16. And then there were none

How do you choose between your dog and your foster son? How do you make a permanent decision in an situation that could be very temporary? How do you choose who to displace? Some may say that the decision would be easy. The dog would have to go. Others would say that their dog is family and the decision is harder. For us, it was the hardest decision we have had to make as a couple.


After our last post, we got a ton of feedback to get a second opinion on Patrick (the poodle). We did. The second person that came out to evaluate Patrick was very optimistic about Patrick’s ability to be around children but could not guarantee that a bite would not happen in the future. She was clear that she couldn’t guarantee that with any dog. In the end, it didn’t matter. We had to choose. We had to choose in between the sweetest little boy that has wiggled his way into our hearts and our dog that I rescued 3 years ago and has become part of the family.

With many tears, going back and forth for hours, more tears, more discussion, more tears, we decided that we would have V move on to a new home and we would work with Patrick through classes and having a behavioralist coming out to the house to work with us and have a new assessment done in 6 months to see if he is ready to live in a house with kiddos.

You can not imagine how hard this decision was to make. I love V. I love his smile, his giggle, his eyebrows (so expressive), and even his screaming. He is a wonderful little man and he deserves the world. I’m sad that I’m not the mama to give him that.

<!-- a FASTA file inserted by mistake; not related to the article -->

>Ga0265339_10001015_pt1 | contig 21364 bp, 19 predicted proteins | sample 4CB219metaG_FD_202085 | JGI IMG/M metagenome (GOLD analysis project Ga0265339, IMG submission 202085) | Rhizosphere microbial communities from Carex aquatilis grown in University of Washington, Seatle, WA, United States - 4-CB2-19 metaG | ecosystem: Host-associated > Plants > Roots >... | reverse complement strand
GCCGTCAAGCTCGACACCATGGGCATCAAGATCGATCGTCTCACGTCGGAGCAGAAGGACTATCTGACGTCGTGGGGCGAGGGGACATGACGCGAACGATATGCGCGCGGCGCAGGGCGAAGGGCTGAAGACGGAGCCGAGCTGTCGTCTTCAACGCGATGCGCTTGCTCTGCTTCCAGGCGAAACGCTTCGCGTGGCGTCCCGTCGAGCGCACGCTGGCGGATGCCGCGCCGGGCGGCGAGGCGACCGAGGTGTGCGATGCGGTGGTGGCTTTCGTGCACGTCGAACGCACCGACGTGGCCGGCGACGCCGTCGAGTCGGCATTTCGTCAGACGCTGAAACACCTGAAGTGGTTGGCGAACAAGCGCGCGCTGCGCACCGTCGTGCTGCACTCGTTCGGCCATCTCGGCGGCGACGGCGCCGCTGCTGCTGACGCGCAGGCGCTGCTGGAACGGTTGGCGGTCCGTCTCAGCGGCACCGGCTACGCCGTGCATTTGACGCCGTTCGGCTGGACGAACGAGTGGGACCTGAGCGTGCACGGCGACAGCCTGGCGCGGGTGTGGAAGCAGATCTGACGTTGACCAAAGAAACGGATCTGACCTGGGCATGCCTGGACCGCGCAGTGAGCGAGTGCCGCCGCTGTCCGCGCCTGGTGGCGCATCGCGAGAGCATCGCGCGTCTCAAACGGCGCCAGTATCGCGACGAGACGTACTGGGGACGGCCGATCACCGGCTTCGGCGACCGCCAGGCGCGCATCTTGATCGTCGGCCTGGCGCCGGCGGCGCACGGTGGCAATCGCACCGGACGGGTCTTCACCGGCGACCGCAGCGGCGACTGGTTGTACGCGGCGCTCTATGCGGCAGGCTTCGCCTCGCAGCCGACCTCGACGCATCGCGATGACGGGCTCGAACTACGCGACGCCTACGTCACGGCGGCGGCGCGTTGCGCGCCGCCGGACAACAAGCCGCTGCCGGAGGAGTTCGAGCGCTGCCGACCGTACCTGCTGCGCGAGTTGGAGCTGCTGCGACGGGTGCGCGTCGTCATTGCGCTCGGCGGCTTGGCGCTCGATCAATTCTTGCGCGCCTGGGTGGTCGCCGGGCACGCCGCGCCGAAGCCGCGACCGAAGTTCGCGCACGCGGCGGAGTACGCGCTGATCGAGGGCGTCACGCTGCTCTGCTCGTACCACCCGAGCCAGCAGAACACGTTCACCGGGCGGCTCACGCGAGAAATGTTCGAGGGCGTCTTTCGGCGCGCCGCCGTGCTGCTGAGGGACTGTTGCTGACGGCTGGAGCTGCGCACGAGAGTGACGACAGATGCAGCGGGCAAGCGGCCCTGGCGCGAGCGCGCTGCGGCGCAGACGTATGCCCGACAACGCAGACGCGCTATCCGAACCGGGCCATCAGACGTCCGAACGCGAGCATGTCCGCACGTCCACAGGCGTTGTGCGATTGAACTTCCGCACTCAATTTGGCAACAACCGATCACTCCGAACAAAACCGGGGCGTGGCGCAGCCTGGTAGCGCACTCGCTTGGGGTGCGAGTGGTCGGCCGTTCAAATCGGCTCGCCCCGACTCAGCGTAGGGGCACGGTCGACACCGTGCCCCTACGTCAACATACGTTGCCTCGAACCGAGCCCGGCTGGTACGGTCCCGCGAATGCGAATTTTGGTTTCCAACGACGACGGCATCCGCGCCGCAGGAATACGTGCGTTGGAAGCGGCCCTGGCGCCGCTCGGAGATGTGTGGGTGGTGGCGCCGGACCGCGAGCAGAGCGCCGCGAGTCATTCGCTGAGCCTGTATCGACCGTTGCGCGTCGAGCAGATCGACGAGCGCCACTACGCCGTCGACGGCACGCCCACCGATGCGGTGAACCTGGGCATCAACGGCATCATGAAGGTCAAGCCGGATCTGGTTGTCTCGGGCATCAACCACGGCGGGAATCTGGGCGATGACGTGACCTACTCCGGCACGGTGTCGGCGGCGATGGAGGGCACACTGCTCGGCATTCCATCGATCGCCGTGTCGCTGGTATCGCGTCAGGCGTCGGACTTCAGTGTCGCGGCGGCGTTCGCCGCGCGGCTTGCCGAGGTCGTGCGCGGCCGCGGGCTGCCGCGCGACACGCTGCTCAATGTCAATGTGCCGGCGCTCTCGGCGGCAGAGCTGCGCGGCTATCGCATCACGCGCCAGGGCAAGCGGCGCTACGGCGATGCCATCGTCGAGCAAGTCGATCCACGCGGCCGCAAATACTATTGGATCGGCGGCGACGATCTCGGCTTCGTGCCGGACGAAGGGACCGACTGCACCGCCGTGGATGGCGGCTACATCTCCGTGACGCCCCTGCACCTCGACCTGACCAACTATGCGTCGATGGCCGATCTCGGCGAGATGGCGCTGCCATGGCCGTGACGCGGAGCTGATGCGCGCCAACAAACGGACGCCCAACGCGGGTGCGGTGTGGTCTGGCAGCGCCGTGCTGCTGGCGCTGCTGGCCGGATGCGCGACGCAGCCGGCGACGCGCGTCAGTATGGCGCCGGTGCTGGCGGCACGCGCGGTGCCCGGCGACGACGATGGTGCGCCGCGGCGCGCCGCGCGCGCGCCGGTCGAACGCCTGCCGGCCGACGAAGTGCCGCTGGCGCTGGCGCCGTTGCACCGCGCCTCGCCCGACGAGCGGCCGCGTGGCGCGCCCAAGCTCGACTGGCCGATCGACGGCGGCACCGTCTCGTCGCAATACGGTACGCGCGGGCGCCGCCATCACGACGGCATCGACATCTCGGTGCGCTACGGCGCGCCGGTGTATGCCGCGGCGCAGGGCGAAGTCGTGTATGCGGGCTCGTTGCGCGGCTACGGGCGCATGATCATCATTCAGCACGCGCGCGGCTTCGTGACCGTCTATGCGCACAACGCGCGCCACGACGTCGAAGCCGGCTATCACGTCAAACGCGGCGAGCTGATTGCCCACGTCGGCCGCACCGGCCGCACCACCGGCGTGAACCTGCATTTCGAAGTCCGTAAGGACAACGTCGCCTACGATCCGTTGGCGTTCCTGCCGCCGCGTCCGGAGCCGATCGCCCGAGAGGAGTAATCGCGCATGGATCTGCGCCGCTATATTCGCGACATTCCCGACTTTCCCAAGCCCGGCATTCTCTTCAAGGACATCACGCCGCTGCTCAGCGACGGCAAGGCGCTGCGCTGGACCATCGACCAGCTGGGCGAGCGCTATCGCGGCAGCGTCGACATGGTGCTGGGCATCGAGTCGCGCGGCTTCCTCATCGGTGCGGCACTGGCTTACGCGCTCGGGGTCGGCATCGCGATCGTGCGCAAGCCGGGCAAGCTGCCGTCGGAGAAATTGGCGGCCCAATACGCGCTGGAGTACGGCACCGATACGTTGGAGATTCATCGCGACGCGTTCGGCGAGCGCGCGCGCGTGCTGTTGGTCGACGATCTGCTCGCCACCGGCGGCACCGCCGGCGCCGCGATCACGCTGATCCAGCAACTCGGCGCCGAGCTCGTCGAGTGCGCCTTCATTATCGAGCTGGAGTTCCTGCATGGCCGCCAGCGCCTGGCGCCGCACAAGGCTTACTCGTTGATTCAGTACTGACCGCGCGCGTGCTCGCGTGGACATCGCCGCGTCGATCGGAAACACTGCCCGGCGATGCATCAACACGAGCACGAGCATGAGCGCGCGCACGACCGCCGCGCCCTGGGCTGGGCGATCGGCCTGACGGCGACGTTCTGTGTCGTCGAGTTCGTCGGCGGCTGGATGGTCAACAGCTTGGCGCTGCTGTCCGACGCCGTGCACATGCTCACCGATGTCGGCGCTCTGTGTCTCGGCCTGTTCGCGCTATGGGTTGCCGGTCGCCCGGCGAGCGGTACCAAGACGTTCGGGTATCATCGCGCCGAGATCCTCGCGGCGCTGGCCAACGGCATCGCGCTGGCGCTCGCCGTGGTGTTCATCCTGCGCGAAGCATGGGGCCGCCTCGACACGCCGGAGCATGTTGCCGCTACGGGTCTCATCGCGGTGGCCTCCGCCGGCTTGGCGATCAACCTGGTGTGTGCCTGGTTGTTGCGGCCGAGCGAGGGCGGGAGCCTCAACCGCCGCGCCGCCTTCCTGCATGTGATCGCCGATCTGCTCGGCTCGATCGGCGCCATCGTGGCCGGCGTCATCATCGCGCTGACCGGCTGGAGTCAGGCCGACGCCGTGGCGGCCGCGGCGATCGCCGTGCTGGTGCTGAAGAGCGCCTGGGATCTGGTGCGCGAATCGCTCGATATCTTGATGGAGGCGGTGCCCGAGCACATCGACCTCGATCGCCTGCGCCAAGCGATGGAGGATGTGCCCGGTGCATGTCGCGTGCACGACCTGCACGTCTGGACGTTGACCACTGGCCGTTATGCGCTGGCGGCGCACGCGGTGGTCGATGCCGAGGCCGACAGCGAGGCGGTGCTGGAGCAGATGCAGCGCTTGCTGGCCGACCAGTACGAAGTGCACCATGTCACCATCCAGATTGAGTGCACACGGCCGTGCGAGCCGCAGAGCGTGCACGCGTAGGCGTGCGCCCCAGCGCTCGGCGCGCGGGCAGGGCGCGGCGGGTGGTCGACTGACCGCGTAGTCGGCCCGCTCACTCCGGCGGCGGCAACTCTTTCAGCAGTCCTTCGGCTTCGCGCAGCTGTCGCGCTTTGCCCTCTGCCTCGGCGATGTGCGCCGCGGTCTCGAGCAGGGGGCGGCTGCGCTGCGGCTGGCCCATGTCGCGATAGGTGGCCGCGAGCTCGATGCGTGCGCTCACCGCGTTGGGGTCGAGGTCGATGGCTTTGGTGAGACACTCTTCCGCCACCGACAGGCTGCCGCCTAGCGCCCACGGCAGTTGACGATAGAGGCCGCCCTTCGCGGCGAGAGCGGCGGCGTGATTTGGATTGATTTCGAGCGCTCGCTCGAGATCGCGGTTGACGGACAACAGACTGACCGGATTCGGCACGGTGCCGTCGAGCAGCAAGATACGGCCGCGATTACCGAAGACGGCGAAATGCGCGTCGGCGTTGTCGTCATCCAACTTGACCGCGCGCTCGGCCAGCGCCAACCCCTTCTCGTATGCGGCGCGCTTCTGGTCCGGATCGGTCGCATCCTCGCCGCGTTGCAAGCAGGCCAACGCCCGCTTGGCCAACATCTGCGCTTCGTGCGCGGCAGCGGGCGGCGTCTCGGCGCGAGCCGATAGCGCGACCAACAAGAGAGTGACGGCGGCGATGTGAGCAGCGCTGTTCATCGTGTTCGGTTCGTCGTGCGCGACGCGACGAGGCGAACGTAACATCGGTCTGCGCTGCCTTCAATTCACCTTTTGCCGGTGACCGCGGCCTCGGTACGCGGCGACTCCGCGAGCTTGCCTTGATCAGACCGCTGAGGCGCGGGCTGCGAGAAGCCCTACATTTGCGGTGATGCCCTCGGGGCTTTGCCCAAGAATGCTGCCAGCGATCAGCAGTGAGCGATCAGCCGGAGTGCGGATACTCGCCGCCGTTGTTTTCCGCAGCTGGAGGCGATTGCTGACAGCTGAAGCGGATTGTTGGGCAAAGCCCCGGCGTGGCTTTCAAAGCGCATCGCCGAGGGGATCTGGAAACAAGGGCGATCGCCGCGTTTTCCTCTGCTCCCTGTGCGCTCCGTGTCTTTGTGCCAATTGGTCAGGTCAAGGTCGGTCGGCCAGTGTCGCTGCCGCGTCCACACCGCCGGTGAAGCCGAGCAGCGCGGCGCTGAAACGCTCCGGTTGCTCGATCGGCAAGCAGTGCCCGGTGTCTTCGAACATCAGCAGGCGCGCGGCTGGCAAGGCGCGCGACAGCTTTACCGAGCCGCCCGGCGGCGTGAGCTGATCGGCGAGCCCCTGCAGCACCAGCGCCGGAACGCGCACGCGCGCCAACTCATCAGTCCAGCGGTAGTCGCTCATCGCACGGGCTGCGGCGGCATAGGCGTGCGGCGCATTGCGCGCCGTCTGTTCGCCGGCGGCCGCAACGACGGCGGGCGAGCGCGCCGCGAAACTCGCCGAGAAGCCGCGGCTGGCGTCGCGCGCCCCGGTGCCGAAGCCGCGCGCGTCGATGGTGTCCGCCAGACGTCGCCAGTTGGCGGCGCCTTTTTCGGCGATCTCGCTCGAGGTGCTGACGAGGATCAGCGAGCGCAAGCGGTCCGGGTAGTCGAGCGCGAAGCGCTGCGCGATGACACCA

V will be transitioned to a new home over the next few days/weeks. We will get to talk to his new home and tell them all the great things we have discovered about him. We will get to send along his favorite things and kiss him goodbye. We will get to send pictures and offer to provide respite for him (in their home) if/when they need a night out. This doesn’t mean that we can’t ever see him again.

~Mama S

Alex here. We have been told over and over again that our foster experience has not been typical. We have been told that this is not how things usually go. I am trying very hard to believe that. Since our first call where we were given no information we have been climbing a steep hill. I am frustrated to say the least. This was not the experience we signed up for. The chain of events that lead us to this decision has been rough. V has a spot in my heart but I could not make a permanent decision to relocate Patrick for something that could be temporary. Even if Patrick was removed from our home there is no guarantee that V would remain with us in the long run.

Sarah wants to be a mom. I want to be a mom. I want to give Sarah the chance to be a mom and this was a no win situation. I was afraid she was going to hate me for standing behind Patrick knowing that meant V would have to leave. We talked and cried all afternoon. No option we discussed was good. All of the options made us sad. This sucks. I know this is not the path all of you would have chosen but it is the choice we made. Patrick is a permanent family member and we will work with him. Our journey does not end here. We will have a lot of healing to do after this is done. This wasn’t the path we expected and we need time to heal.

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2 thoughts on “16. And then there were none

  1. I would have made the same decision. Not that my thoughts mean much, but based off of your comments, it appears others have given their two cents so I just thought I would throw in my own.

    This was a devastating and hard decision for the both of you. I’m so sorry you had to go through this. I truly believe there may be an alternative approach in conjunction with the behavior classes and support for Patrick. Some dogs aren’t good with tiny kids but are fine with bigger kids. Perhaps the living space could be adjusted. There is a number of things to explore in the next few months. Don’t give up on being mamas nor on providing a home for your pooch. Be well!

    Liked by 1 person

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